Once students matriculate at SIPA, they are introduced to a new language spoken by those at the graduate school. From the names of concentrations (USP, EPD, and ISP, among them) to specializations (IMAC, ICR) to student organizations (SIPASA, LASA), members of the SIPA community can feel as though they are swimming in an alphabet soup.
For many New York City newcomers, residents of the Big Apple also seem to speak a unique foreign language. Many neighborhoods and places have names that befuddle tourists and those that are new here. But fear not, future New Yorkers! We have identified locations, abbreviations and acronyms that you should know but may mislead. Some of these terms are universally used, others are still finding their foothold in the City’s vernacular (FiDi, we’re looking at you). But use these names, and you’ll be mistaken for a local in no time.
Word: Alphabet City
Meaning: Alphabet City is part of the East Village, and derives its name from Avenues A, B, C, and D. Alphabet City is essentially a neighborhood within a neighborhood. In the past twenty years, the area has gentrified dramatically, and today is known for its hipster culture.
What To Do There: Alphabet City is home to a number of great bars and eateries. For dinner, be sure to check out La Lucha, known for its stellar Mexican street food. Then move the party to The Sunburnt Cow and Pouring Ribbons, both popular bars among locals.
Meaning: Brooklyn-Queens Expressway
Why It Matters: A major thoroughfare connecting Brooklyn and Queens. You may hear people refer to the BQE when you’re hanging out in Williamsburg, New York’s hipster haven.
Meaning: Down Under the Manhattan Bridge Overpass
What To Do There: When in DUMBO, be sure to spend some time in Brooklyn Bridge Park, one of New York City’s celebrated greenspaces. Chocolate aficionados would be remiss to skip Jacques Torres Chocolate, a shop devoted to the glory of the cocoa bean.
Meaning: Financial District
Why It Matters: On the other end of the island from Columbia, you’ll find Wall Street, the New York Stock Exchange, and the Federal Reserve Bank in this neighborhood. This is also where the Twin Towers once stood, and where the Freedom Tower is being built. The 9/11 Memorial in this neighborhood is unbelievably moving.
Meaning: The George Washington Bridge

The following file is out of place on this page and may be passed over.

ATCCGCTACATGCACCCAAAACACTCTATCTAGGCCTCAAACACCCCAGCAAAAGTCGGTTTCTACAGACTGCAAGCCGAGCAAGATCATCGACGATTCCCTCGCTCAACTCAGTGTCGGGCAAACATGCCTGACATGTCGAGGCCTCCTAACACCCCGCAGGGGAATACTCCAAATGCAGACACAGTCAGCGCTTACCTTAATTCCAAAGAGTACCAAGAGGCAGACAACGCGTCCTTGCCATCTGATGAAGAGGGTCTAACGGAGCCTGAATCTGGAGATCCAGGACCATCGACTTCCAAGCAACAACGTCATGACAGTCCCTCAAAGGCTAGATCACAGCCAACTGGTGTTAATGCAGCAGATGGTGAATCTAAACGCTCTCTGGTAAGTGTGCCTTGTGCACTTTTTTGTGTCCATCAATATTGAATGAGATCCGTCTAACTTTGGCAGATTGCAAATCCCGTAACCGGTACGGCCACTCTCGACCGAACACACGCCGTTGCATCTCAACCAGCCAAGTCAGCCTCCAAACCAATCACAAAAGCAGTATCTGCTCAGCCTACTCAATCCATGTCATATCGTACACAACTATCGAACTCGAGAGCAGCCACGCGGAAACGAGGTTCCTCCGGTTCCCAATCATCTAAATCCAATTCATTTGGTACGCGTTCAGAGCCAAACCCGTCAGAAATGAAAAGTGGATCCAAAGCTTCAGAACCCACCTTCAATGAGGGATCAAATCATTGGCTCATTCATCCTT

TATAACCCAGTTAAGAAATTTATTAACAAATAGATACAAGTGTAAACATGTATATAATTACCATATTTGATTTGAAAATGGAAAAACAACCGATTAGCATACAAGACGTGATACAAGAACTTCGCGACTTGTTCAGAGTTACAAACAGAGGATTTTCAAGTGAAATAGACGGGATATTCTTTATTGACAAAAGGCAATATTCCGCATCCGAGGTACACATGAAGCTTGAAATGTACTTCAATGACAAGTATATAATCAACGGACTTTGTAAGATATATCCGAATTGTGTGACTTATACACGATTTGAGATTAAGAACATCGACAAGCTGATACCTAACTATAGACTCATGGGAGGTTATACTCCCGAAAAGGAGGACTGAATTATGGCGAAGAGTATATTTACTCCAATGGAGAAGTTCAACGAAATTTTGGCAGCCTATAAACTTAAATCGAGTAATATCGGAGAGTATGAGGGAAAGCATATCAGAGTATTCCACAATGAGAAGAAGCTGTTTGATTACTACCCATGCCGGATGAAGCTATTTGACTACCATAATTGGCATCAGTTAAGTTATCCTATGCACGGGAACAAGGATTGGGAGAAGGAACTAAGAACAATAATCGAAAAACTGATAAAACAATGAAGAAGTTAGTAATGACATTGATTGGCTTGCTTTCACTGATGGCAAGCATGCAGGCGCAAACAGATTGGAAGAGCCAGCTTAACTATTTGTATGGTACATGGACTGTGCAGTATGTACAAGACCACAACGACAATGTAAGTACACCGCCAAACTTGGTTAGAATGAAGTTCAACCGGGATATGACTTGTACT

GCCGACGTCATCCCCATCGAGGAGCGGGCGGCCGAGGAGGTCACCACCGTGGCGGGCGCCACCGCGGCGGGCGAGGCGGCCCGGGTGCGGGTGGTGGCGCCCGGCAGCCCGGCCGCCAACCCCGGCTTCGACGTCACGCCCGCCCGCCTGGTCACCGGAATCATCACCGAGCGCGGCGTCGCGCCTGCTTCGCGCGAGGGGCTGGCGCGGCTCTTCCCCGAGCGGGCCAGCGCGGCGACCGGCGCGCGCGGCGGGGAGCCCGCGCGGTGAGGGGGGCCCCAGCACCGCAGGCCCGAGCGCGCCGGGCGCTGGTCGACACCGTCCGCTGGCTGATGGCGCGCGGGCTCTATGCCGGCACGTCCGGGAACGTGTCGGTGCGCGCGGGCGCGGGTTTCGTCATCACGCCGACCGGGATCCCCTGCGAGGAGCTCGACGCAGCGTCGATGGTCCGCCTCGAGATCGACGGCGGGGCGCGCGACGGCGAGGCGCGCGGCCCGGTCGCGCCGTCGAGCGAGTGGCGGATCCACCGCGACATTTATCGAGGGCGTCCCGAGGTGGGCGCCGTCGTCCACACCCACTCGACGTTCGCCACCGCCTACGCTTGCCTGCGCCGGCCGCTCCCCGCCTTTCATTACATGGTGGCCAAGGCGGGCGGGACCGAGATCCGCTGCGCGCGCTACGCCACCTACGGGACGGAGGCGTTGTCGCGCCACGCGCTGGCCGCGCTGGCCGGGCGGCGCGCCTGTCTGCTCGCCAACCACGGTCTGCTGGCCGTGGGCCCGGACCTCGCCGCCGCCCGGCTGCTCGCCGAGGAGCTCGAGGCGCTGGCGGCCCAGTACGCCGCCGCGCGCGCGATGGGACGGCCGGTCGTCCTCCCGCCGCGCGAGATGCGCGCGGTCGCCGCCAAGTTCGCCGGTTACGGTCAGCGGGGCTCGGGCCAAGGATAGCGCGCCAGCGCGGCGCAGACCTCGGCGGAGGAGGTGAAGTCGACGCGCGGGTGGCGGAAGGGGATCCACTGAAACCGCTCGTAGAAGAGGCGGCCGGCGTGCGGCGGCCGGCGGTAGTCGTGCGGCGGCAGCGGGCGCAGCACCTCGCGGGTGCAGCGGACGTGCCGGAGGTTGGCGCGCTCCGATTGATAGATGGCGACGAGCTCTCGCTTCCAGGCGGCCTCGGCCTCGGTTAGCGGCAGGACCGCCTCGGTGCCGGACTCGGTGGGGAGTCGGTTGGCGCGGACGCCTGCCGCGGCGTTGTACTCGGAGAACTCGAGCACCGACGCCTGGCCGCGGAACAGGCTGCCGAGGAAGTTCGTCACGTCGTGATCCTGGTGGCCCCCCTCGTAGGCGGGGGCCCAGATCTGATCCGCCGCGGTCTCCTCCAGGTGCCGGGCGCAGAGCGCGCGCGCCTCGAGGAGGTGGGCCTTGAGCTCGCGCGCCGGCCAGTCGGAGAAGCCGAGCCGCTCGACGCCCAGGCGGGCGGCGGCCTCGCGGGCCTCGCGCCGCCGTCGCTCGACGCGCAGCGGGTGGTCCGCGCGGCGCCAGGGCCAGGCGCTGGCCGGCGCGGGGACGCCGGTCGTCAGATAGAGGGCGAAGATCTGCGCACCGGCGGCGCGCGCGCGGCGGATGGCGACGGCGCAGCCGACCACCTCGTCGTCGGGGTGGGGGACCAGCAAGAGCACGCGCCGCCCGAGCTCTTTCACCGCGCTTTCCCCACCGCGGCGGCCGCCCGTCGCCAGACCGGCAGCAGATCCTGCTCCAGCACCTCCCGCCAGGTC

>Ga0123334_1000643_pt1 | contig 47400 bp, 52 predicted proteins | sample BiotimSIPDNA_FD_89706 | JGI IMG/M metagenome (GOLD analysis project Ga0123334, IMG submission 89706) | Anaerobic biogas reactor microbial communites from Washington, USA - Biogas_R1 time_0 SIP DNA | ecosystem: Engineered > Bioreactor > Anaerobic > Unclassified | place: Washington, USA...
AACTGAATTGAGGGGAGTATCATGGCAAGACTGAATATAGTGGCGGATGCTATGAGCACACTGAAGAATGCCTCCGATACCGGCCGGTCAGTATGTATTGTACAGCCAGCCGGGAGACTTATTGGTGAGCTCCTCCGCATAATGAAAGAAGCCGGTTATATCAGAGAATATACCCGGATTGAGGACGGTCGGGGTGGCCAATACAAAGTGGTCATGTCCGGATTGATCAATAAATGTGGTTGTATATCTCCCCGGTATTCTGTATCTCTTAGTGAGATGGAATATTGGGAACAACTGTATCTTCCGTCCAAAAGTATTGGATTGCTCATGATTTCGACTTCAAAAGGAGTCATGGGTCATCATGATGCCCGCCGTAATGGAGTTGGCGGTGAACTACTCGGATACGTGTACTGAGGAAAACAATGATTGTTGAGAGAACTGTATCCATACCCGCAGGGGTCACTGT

Why It Matters: The GWB is the mammoth double-decker bridge that connects Fort Lee, New Jersey to the Washington Heights neighborhood in Manhattan. The bridge is usually tangled with traffic.
Meaning: North of Houston Street
What To Do There: NoHo is a small sliver of downtown, wedged between the East and West Villages. For the independent film critic, Angelika Film Center is one of the city’s best theaters.
Important Note: Houston is pronounced How-ston, not like the city in Texas.
Meaning: The area North of Little Italy
What To Do There: If you’re fortunate enough to visit New York City in September, the annual Feast of San Gennaro takes place in NoLiTa. At the festival, zeppoles and cannolis abound.
Meaning: The neighborhood South of Houston Street
What To Do There: SoHo is one of the city’s main destinations for great shopping and even better dining. The neighborhood’s cobblestone streets are charming (just be sure you’re equipped with the right footwear!) Broadway has big name brick and mortars, including H&M, J.Crew, and Club Monaco (not to mention Uniqlo and TopShop), but weave through the side streets for lesser-known brands and boutiques. Then refuel with some delicious dosas at Hampton Chutney Company.
Meaning: A downtown neighborhood, Triangle below Canal Street
What To Do There: Let TriBeCa’s trendy restaurants, converted warehouses, and inviting parks transport you to a New York City far from Columbia’s beloved Morningside Heights. Stop by Bubby’s for hearty American comfort food (the sourdough pancakes are a hit), then spend the day on the Hudson waterfront where there are basketball and beach volleyball courts, a mini golf course, and a scenic bike path.